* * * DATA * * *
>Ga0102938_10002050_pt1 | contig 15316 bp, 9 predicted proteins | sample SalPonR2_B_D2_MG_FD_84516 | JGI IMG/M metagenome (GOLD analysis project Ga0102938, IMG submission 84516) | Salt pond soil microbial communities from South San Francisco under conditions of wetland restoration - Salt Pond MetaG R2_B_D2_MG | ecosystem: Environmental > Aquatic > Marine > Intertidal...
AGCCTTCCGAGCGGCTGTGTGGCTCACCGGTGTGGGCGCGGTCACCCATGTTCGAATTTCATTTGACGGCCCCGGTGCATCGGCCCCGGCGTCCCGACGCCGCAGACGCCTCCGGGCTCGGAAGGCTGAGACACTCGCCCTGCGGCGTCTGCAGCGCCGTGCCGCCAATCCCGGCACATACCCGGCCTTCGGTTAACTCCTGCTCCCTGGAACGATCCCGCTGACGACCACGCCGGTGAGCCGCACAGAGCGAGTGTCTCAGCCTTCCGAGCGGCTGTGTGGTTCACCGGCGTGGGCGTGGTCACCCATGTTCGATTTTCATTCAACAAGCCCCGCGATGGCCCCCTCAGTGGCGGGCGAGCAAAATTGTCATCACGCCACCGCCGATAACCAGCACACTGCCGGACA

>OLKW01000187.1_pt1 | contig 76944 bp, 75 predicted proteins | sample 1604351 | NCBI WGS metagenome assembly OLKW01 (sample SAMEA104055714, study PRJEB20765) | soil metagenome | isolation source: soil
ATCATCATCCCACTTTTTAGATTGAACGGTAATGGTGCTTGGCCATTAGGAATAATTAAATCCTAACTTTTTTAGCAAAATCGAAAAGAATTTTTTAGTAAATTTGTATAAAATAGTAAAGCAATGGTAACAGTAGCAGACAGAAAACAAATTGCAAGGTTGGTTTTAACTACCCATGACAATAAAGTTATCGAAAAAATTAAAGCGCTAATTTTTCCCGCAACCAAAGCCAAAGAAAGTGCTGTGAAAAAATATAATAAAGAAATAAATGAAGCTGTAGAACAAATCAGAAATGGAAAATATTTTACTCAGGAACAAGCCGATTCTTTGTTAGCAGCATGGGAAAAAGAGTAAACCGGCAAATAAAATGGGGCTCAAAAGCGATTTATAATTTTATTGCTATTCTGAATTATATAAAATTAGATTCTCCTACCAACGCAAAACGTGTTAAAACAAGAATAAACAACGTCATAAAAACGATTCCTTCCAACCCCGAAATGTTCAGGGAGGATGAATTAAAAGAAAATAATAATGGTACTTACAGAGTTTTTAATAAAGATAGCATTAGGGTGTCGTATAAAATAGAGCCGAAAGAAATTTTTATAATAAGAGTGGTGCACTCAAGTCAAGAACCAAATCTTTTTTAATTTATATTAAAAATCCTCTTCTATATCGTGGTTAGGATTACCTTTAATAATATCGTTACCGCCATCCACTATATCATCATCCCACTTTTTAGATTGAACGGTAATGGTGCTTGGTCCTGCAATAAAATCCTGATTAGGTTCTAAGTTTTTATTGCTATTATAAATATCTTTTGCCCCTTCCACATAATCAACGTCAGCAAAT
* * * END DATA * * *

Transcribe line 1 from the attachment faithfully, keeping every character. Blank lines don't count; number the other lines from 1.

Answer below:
>Ga0102938_10002050_pt1 | contig 15316 bp, 9 predicted proteins | sample SalPonR2_B_D2_MG_FD_84516 | JGI IMG/M metagenome (GOLD analysis project Ga0102938, IMG submission 84516) | Salt pond soil microbial communities from South San Francisco under conditions of wetland restoration - Salt Pond MetaG R2_B_D2_MG | ecosystem: Environmental > Aquatic > Marine > Intertidal...